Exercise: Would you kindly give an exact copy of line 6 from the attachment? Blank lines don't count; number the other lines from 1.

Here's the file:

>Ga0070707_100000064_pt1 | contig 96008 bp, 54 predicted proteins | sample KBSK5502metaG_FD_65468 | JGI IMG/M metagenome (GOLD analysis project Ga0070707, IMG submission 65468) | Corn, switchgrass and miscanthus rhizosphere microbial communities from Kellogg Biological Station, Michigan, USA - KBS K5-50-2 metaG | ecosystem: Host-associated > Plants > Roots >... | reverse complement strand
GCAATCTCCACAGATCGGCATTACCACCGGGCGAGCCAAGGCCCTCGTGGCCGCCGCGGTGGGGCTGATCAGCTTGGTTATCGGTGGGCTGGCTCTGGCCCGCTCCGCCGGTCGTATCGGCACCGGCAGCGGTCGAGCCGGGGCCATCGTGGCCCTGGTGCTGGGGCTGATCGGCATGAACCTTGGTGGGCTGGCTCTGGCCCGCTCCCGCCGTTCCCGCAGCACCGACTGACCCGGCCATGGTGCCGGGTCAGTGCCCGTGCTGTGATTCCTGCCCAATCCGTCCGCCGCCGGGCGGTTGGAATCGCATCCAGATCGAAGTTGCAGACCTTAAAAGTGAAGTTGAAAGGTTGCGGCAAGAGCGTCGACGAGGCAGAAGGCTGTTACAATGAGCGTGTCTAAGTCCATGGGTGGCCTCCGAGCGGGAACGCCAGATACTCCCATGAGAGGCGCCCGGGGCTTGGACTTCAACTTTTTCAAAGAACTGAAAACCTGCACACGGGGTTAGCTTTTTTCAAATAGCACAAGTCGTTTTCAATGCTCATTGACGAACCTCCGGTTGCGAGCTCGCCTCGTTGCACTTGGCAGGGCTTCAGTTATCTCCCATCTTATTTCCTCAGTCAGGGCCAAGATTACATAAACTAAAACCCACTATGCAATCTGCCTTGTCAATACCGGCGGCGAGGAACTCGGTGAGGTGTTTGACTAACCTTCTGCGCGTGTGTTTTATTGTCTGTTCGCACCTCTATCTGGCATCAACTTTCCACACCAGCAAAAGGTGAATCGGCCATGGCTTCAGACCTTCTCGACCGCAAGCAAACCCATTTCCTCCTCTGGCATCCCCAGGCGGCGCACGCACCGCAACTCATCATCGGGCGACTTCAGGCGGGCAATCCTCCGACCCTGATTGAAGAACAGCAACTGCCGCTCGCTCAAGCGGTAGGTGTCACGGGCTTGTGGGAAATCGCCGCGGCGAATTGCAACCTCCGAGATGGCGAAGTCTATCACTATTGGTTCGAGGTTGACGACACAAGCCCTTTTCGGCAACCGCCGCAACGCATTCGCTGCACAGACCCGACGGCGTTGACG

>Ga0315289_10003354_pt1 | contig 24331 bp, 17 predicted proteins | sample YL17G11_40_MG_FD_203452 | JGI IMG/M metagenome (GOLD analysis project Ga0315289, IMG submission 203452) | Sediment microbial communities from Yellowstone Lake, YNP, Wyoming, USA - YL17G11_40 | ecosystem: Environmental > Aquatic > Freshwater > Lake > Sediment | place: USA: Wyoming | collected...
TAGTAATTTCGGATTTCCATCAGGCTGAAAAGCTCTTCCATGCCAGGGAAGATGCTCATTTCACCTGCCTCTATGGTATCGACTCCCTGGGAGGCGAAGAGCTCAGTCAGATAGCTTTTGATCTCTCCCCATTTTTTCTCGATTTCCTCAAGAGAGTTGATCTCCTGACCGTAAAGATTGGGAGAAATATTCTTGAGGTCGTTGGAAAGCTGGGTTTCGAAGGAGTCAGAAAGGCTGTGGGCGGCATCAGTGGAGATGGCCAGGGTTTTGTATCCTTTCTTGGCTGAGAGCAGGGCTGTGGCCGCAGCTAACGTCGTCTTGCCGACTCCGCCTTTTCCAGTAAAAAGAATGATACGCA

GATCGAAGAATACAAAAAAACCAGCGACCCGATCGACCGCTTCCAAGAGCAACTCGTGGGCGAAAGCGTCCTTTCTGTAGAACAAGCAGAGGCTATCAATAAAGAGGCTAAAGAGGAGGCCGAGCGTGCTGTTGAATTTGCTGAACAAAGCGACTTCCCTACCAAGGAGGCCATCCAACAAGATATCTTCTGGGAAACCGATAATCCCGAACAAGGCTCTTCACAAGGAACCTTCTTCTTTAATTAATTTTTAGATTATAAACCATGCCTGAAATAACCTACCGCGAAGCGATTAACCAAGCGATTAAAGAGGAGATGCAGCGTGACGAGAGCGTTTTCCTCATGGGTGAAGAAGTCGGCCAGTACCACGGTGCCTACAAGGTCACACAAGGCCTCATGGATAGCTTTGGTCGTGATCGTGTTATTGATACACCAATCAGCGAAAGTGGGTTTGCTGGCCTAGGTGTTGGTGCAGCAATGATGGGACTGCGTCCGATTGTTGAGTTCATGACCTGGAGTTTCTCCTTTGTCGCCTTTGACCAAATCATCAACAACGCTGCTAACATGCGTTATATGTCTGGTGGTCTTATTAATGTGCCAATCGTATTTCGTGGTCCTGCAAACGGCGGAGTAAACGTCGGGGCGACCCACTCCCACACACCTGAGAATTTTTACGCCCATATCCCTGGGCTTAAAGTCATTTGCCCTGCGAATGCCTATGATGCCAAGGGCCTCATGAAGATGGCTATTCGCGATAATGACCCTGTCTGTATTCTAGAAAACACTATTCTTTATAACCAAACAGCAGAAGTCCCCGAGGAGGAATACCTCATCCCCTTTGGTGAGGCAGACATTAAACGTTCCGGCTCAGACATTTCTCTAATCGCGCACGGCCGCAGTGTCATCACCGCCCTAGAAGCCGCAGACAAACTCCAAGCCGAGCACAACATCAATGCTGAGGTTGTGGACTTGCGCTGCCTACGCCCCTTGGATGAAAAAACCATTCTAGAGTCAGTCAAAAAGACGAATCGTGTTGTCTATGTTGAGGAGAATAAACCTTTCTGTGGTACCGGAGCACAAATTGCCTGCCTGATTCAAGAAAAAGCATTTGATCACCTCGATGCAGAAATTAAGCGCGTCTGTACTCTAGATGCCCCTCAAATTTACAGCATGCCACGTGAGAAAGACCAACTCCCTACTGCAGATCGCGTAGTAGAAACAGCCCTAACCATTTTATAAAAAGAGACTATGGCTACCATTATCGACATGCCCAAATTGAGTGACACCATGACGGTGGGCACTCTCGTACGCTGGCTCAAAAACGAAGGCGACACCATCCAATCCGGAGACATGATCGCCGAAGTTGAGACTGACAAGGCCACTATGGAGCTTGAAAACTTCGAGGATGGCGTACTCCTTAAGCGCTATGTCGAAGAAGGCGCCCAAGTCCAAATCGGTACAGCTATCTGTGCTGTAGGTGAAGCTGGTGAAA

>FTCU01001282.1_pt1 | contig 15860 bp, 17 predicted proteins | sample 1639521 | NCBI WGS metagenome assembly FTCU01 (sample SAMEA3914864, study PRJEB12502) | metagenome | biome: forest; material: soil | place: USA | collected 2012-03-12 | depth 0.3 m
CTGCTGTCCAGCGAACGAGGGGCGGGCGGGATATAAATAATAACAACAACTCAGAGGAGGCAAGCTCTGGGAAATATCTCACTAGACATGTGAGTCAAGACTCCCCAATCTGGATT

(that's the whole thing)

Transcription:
>FTCU01001282.1_pt1 | contig 15860 bp, 17 predicted proteins | sample 1639521 | NCBI WGS metagenome assembly FTCU01 (sample SAMEA3914864, study PRJEB12502) | metagenome | biome: forest; material: soil | place: USA | collected 2012-03-12 | depth 0.3 m